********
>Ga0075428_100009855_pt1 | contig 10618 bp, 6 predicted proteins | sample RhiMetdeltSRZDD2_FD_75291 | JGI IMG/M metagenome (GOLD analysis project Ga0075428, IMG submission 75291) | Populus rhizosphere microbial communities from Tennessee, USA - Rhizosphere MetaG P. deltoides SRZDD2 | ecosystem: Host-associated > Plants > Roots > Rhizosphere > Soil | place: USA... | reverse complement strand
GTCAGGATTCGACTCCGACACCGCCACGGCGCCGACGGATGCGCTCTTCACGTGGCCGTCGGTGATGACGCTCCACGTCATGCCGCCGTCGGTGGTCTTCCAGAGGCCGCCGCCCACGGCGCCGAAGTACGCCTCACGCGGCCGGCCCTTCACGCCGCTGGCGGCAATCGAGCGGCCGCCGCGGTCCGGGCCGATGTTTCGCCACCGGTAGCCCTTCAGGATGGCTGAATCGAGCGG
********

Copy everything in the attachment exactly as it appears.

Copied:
>Ga0075428_100009855_pt1 | contig 10618 bp, 6 predicted proteins | sample RhiMetdeltSRZDD2_FD_75291 | JGI IMG/M metagenome (GOLD analysis project Ga0075428, IMG submission 75291) | Populus rhizosphere microbial communities from Tennessee, USA - Rhizosphere MetaG P. deltoides SRZDD2 | ecosystem: Host-associated > Plants > Roots > Rhizosphere > Soil | place: USA... | reverse complement strand
GTCAGGATTCGACTCCGACACCGCCACGGCGCCGACGGATGCGCTCTTCACGTGGCCGTCGGTGATGACGCTCCACGTCATGCCGCCGTCGGTGGTCTTCCAGAGGCCGCCGCCCACGGCGCCGAAGTACGCCTCACGCGGCCGGCCCTTCACGCCGCTGGCGGCAATCGAGCGGCCGCCGCGGTCCGGGCCGATGTTTCGCCACCGGTAGCCCTTCAGGATGGCTGAATCGAGCGG